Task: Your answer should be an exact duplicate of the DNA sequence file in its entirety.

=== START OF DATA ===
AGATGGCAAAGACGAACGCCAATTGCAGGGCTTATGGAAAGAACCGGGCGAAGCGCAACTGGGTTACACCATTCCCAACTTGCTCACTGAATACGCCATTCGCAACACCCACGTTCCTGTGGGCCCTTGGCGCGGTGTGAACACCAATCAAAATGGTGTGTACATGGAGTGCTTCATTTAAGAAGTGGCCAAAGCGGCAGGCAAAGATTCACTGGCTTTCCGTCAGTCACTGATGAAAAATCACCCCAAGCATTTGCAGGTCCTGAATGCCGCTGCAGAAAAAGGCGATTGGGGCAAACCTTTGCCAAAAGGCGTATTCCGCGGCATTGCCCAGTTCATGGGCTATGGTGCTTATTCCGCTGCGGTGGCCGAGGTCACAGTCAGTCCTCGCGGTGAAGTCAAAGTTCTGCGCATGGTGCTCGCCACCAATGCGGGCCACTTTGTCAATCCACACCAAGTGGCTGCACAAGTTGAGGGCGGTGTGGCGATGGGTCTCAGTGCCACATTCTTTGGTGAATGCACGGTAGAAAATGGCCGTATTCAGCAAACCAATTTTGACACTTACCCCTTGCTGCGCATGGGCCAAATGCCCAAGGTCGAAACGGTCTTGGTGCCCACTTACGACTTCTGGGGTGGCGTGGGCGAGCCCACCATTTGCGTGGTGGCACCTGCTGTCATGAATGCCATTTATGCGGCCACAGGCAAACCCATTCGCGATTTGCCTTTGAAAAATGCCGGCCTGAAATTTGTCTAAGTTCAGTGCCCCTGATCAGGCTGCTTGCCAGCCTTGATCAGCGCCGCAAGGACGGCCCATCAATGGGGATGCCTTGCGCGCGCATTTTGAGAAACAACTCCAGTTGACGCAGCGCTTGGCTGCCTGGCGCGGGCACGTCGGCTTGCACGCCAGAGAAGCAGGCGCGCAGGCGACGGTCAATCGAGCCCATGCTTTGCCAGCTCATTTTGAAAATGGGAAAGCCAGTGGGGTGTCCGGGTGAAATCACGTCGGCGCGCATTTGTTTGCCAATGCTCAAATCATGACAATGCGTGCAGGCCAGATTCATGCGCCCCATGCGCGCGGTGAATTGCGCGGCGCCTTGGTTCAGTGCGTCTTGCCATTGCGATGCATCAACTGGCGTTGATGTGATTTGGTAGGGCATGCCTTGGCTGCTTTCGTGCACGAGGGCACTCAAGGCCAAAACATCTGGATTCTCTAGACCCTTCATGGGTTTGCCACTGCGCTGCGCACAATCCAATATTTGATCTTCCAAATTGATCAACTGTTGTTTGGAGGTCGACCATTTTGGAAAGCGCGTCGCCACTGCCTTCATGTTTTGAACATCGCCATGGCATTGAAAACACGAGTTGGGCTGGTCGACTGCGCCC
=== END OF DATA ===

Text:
AGATGGCAAAGACGAACGCCAATTGCAGGGCTTATGGAAAGAACCGGGCGAAGCGCAACTGGGTTACACCATTCCCAACTTGCTCACTGAATACGCCATTCGCAACACCCACGTTCCTGTGGGCCCTTGGCGCGGTGTGAACACCAATCAAAATGGTGTGTACATGGAGTGCTTCATTTAAGAAGTGGCCAAAGCGGCAGGCAAAGATTCACTGGCTTTCCGTCAGTCACTGATGAAAAATCACCCCAAGCATTTGCAGGTCCTGAATGCCGCTGCAGAAAAAGGCGATTGGGGCAAACCTTTGCCAAAAGGCGTATTCCGCGGCATTGCCCAGTTCATGGGCTATGGTGCTTATTCCGCTGCGGTGGCCGAGGTCACAGTCAGTCCTCGCGGTGAAGTCAAAGTTCTGCGCATGGTGCTCGCCACCAATGCGGGCCACTTTGTCAATCCACACCAAGTGGCTGCACAAGTTGAGGGCGGTGTGGCGATGGGTCTCAGTGCCACATTCTTTGGTGAATGCACGGTAGAAAATGGCCGTATTCAGCAAACCAATTTTGACACTTACCCCTTGCTGCGCATGGGCCAAATGCCCAAGGTCGAAACGGTCTTGGTGCCCACTTACGACTTCTGGGGTGGCGTGGGCGAGCCCACCATTTGCGTGGTGGCACCTGCTGTCATGAATGCCATTTATGCGGCCACAGGCAAACCCATTCGCGATTTGCCTTTGAAAAATGCCGGCCTGAAATTTGTCTAAGTTCAGTGCCCCTGATCAGGCTGCTTGCCAGCCTTGATCAGCGCCGCAAGGACGGCCCATCAATGGGGATGCCTTGCGCGCGCATTTTGAGAAACAACTCCAGTTGACGCAGCGCTTGGCTGCCTGGCGCGGGCACGTCGGCTTGCACGCCAGAGAAGCAGGCGCGCAGGCGACGGTCAATCGAGCCCATGCTTTGCCAGCTCATTTTGAAAATGGGAAAGCCAGTGGGGTGTCCGGGTGAAATCACGTCGGCGCGCATTTGTTTGCCAATGCTCAAATCATGACAATGCGTGCAGGCCAGATTCATGCGCCCCATGCGCGCGGTGAATTGCGCGGCGCCTTGGTTCAGTGCGTCTTGCCATTGCGATGCATCAACTGGCGTTGATGTGATTTGGTAGGGCATGCCTTGGCTGCTTTCGTGCACGAGGGCACTCAAGGCCAAAACATCTGGATTCTCTAGACCCTTCATGGGTTTGCCACTGCGCTGCGCACAATCCAATATTTGATCTTCCAAATTGATCAACTGTTGTTTGGAGGTCGACCATTTTGGAAAGCGCGTCGCCACTGCCTTCATGTTTTGAACATCGCCATGGCATTGAAAACACGAGTTGGGCTGGTCGACTGCGCCC